Please welcome guest author Ali Luke with some top-notch advice on how to reconnect with your writing when you’ve lost touch with it.
Are you a writer who’s not currently writing?
It happens to all of us at some point – often more than once.
Life gets busy and priorities change. Perhaps you’ve gone from working part-time to working full-time, or you’re expecting a baby, or you’re moving house.
Whatever the reason, you’ve set your writing aside. You might have intended to do so just for a few weeks. You might not have realized you were doing it at first: one missed writing session gradually turned into a couple of months without writing.
You’ve probably discovered that not writing can become a vicious circle. You lose touch with what you’re working on, the effort involved in picking it up again seems greater and greater, and your confidence takes a knock too. Even when life calms down, you find days, weeks, even months going by without any writing.
Here’s how to turn things around:
Tackle a Writing Prompt for Five Minutes
The best way to get back into writing is to just write. If you haven’t written for months or years, the whole idea of beginning again can seem like some huge event that needs special preparation.
You don’t need to begin your journey by climbing a mountain. Instead, take a few steps along the writing road. You might find that this is enough to break through your initial resistance and get you back into your writing.
Do it: Pick a writing prompt to tackle; you can find loads here on Writing Forward. Set a timer for five minutes and write.
Set Aside Some Time When You Can Write
Look at your calendar for the next week or two. Can you find an hour, or a couple of hours, to set aside for writing?
Do it: If you know you’ll struggle to write at home, find an hour when you can be out of the house – e.g. during your lunch break at work, in a coffee shop after work, or even in a library first thing on Saturday morning.
Read Over the Project You Were Last Working On
Chances are, you stopped writing part-way through a project. If so, one key step to getting going again is to read through what you’ve already written.
You might find yourself cringing at the thought of doing so (maybe you’re convinced everything you wrote was awful), but give it a go. Even if you’re not happy with the whole thing, you’ll likely find at least some sentences, paragraphs, and pages that make you fall in love with your work again.
Do it: Try to read like a reader. Transfer your book manuscript to your e-reader, or browse your blog posts on your tablet. (I like doing this with a cup of tea and some chocolate in hand!)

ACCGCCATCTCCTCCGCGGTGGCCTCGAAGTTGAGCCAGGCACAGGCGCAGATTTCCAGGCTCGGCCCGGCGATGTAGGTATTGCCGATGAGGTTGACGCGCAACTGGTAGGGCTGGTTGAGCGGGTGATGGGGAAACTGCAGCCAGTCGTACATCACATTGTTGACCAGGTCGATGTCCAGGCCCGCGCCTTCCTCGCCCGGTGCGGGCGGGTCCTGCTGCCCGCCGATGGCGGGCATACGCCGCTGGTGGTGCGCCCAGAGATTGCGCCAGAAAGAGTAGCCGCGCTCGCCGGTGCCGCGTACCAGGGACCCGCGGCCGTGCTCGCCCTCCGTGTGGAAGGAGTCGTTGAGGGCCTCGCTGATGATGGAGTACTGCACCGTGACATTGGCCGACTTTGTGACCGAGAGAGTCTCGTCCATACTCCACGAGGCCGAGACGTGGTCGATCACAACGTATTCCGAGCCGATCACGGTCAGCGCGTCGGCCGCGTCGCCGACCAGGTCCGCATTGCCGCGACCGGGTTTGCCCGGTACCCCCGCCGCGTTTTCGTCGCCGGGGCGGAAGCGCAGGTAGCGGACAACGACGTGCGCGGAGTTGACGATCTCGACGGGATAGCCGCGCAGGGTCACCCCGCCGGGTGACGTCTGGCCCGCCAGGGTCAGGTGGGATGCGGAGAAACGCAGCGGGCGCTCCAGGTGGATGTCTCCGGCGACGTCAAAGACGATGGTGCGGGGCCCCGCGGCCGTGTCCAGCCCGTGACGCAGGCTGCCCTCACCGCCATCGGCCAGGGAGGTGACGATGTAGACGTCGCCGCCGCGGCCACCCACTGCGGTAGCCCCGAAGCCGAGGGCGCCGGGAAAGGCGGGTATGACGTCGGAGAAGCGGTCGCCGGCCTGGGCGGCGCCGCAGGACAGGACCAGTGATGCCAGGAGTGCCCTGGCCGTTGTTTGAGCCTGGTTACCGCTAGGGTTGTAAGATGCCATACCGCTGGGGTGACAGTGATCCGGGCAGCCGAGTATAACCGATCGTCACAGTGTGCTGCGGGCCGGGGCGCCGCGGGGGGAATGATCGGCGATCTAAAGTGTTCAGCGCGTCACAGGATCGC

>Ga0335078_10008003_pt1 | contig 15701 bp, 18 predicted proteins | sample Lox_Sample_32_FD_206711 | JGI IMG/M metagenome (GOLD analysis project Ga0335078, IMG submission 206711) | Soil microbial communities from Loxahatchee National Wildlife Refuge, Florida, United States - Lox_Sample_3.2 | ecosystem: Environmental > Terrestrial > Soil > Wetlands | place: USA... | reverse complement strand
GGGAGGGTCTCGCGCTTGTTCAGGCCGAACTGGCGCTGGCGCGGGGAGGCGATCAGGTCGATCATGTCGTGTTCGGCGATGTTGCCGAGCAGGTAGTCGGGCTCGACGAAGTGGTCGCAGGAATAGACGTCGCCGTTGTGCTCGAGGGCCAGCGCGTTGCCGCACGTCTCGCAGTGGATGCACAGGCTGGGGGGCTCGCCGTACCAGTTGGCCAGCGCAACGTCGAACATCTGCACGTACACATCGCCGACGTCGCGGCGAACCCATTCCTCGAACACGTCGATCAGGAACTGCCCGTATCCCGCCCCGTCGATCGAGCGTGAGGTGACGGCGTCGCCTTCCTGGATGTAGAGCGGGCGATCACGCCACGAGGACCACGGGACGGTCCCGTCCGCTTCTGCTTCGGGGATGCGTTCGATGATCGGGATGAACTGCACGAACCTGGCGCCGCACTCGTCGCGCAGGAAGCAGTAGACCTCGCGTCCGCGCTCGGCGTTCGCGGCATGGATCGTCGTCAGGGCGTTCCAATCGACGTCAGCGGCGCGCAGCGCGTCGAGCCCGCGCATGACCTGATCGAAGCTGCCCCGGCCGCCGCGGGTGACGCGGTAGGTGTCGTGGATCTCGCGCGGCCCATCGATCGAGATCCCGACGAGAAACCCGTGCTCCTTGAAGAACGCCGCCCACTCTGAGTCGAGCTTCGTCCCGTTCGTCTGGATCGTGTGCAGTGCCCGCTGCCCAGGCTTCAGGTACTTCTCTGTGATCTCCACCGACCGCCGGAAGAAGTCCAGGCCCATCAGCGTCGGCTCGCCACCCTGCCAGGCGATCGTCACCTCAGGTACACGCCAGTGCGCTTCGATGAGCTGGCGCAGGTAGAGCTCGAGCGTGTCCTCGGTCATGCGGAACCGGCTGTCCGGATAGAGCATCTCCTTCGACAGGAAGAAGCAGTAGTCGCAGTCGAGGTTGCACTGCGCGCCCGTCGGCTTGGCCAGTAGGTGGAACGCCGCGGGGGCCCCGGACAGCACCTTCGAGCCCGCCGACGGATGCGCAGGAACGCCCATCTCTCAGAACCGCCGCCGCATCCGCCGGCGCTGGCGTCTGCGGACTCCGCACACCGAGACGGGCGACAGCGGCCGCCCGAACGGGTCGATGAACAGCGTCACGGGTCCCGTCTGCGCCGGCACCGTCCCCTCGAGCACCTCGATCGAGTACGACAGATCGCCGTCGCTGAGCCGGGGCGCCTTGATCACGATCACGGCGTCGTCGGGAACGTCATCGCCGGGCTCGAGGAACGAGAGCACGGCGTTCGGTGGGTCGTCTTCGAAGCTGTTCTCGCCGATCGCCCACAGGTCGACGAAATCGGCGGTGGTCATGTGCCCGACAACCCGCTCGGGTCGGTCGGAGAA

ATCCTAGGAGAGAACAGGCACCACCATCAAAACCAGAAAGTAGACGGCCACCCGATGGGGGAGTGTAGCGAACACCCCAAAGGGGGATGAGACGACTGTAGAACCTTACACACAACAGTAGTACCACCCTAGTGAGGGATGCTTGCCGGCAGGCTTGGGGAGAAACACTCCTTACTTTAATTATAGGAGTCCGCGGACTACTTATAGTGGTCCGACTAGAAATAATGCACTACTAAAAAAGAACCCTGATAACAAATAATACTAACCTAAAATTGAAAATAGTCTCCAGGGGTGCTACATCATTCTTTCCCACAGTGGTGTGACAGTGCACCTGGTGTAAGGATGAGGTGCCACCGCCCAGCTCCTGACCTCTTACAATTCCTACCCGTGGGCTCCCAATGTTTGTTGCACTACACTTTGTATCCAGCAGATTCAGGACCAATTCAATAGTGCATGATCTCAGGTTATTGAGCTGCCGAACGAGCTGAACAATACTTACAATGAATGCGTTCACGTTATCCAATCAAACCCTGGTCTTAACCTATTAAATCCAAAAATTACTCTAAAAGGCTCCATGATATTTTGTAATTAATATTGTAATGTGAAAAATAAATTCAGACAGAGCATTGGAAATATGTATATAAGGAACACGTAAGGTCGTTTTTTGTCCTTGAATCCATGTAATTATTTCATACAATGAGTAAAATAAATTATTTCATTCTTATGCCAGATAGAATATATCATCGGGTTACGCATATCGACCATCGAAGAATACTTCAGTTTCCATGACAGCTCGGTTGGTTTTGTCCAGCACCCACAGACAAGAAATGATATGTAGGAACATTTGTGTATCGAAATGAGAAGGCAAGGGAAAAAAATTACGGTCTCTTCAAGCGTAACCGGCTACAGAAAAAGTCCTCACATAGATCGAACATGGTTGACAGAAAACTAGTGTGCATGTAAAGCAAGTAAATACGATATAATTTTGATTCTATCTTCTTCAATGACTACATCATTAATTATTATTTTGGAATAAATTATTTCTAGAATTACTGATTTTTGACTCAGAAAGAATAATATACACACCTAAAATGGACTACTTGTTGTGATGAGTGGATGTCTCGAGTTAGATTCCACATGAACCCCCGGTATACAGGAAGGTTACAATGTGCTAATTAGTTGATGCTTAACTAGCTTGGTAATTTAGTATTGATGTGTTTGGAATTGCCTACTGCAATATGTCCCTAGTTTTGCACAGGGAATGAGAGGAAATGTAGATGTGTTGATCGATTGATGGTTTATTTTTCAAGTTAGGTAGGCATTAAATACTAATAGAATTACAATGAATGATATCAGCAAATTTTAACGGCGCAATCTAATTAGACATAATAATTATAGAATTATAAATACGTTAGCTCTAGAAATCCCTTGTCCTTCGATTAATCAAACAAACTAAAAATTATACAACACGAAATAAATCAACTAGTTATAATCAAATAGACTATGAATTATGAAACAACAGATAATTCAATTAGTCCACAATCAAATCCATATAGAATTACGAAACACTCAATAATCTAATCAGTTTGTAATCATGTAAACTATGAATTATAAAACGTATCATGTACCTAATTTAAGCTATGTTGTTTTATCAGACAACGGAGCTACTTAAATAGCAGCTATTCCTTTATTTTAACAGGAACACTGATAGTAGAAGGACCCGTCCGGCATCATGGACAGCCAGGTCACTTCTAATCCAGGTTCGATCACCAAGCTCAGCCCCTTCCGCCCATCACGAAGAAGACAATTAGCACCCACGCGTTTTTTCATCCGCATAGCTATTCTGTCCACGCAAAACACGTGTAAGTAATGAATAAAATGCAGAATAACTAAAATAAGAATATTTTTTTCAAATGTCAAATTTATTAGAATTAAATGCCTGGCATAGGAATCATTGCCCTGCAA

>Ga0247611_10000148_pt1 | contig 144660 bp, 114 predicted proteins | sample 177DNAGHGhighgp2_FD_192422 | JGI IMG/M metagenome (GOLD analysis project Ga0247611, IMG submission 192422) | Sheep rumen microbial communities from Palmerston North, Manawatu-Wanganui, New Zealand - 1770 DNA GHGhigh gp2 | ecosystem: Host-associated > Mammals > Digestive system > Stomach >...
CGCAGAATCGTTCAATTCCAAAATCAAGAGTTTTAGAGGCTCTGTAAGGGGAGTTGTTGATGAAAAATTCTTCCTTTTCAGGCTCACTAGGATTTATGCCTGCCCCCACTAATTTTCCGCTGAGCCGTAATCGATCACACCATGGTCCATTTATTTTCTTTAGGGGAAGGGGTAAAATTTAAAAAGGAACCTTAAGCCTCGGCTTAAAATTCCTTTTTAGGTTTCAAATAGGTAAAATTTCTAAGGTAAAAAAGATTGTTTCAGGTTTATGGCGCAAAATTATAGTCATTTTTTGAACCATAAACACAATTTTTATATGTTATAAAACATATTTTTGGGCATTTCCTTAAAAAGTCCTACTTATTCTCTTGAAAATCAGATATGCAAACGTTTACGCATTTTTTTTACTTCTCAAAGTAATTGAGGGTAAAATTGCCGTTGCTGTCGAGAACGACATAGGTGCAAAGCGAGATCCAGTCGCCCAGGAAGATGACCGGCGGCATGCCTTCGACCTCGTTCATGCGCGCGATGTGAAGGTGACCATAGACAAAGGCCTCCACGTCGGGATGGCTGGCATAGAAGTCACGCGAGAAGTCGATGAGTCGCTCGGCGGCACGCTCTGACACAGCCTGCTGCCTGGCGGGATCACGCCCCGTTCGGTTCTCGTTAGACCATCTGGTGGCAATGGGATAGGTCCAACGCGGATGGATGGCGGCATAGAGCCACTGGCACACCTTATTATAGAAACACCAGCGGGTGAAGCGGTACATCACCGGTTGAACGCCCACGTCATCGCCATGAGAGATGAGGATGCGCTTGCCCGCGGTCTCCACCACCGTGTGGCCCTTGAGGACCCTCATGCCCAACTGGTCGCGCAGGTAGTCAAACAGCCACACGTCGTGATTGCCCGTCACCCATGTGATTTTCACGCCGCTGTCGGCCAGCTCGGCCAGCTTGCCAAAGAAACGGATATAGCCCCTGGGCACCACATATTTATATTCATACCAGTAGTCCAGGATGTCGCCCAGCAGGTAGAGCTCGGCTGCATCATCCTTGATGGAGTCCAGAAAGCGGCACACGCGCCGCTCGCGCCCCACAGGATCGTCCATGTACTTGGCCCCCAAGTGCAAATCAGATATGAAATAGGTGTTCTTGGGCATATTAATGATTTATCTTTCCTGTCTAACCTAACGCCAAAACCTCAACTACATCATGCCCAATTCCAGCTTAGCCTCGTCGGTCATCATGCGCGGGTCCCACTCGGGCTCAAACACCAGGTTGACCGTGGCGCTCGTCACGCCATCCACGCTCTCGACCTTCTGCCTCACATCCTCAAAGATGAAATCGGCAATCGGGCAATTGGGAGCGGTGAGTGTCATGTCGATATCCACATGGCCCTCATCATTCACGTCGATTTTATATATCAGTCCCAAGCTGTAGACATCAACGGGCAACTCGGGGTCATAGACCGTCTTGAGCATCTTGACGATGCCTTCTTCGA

Decide Where You’re Going Next
You’ve got three different options now:
- Resume your project where you left off. Write your next blog post or your next chapter.
- Take a new direction with your project. Cut out a character or two, or change the backstory. If you’re blogging, you might go for a different posting style or change of topics.
- Scrap your project altogether. It’s valuable for what you learned in the process, but if you’re no longer interested in pursuing it, scrap it and start something new.
Do it: Be honest with yourself. It’s fine to pursue a project you enjoy, whether or not it’s likely to be financially rewarding or otherwise successful: don’t be put off finishing your novel because you feel you “should” be spending all your writing time on something else. On the flip side, if you’ve lost interest in a project, admit it and move on.
Establish a Solid Writing Routine
If you want to keep up your writing momentum and avoid slipping away from writing again, you need a strong writing routine, one that involves writing consistently and regularly.
That doesn’t necessarily have to mean writing every single day, but it does mean having at least one writing session a week and trying to stay connected to your work between sessions. (For novelists, that could mean daydreaming while doing the dishes; for bloggers, it might mean reading blogs on a similar topic, answering comments, or brainstorming post ideas.)
Do it: Put your next three writing sessions on the calendar. Look ahead for any special events that you want to attend. These can be a great way to boost your motivation and commitment. You might look for local writing classes, writers’ groups, or conferences you want to attend.
Have you ever taken some time away from writing? What made you return and how did you get going again? Share your experiences and your tips in the comments below.
About the Author: Ali Luke can be found blogging all over the web, but her home base is her blog Aliventures where she writes about the art, craft and business of writing. If you enjoyed this post, try her free seven-week e-course, On Track, designed to help you get going again with a big writing project.
Please welcome guest author Alyssa Hollingsworth with tips on writing dialect.
I’ll be honest: I’ve always been terrified of dialect because it’s easy to get wrong. But when done well, it can make a story shine.
When you’re writing in first person, it is important to consider who your narrator is and how she or he speaks (or writes, as the case may be). This is important whether you’re writing contemporary, historical, or fantasy fiction.
When I found myself blundering into a story with a first-person narrator who was from backcountry, I knew I needed to clock hours on the dialect. There are a lot of helpful posts about how dialect should or shouldn’t be done, which can be found on Daily Writing Tips, The Editor’s Blog, or Writer’s Digest.
Before we begin, there’s an important distinction to be made between dialect and accent. Here’s the official definition from the British Library:
A dialect is a specific variety of English that differs from other varieties in three specific ways: lexis (vocabulary), grammar (structure) and phonology (pronunciation or accent).
Accent, on the other hand, refers only to differences in the sound patterns of a specific dialect.